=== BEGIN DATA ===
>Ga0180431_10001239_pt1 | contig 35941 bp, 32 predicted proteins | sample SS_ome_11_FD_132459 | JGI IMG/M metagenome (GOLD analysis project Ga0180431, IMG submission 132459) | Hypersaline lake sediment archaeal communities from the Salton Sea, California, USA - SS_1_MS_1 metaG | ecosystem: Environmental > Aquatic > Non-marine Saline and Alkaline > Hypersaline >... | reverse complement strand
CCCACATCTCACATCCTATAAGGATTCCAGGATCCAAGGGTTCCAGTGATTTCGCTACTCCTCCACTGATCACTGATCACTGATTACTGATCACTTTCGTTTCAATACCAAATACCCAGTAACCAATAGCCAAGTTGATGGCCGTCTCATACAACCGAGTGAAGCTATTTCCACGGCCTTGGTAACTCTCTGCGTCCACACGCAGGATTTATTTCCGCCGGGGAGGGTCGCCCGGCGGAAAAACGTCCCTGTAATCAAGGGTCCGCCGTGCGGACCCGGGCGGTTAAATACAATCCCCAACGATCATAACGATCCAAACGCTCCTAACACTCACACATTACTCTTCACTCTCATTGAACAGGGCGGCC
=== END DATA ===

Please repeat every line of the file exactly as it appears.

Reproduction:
>Ga0180431_10001239_pt1 | contig 35941 bp, 32 predicted proteins | sample SS_ome_11_FD_132459 | JGI IMG/M metagenome (GOLD analysis project Ga0180431, IMG submission 132459) | Hypersaline lake sediment archaeal communities from the Salton Sea, California, USA - SS_1_MS_1 metaG | ecosystem: Environmental > Aquatic > Non-marine Saline and Alkaline > Hypersaline >... | reverse complement strand
CCCACATCTCACATCCTATAAGGATTCCAGGATCCAAGGGTTCCAGTGATTTCGCTACTCCTCCACTGATCACTGATCACTGATTACTGATCACTTTCGTTTCAATACCAAATACCCAGTAACCAATAGCCAAGTTGATGGCCGTCTCATACAACCGAGTGAAGCTATTTCCACGGCCTTGGTAACTCTCTGCGTCCACACGCAGGATTTATTTCCGCCGGGGAGGGTCGCCCGGCGGAAAAACGTCCCTGTAATCAAGGGTCCGCCGTGCGGACCCGGGCGGTTAAATACAATCCCCAACGATCATAACGATCCAAACGCTCCTAACACTCACACATTACTCTTCACTCTCATTGAACAGGGCGGCC